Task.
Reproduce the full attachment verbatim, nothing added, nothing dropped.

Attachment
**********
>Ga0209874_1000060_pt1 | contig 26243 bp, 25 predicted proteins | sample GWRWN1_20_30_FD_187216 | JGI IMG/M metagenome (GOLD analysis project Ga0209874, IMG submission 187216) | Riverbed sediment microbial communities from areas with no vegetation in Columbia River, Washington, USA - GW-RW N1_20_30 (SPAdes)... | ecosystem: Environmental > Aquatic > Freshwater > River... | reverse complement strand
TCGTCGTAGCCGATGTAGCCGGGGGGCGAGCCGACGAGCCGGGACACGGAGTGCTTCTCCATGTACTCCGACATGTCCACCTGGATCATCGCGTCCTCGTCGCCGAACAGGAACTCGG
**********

>Ga0209874_1000060_pt1 | contig 26243 bp, 25 predicted proteins | sample GWRWN1_20_30_FD_187216 | JGI IMG/M metagenome (GOLD analysis project Ga0209874, IMG submission 187216) | Riverbed sediment microbial communities from areas with no vegetation in Columbia River, Washington, USA - GW-RW N1_20_30 (SPAdes)... | ecosystem: Environmental > Aquatic > Freshwater > River... | reverse complement strand
TCGTCGTAGCCGATGTAGCCGGGGGGCGAGCCGACGAGCCGGGACACGGAGTGCTTCTCCATGTACTCCGACATGTCCACCTGGATCATCGCGTCCTCGTCGCCGAACAGGAACTCGG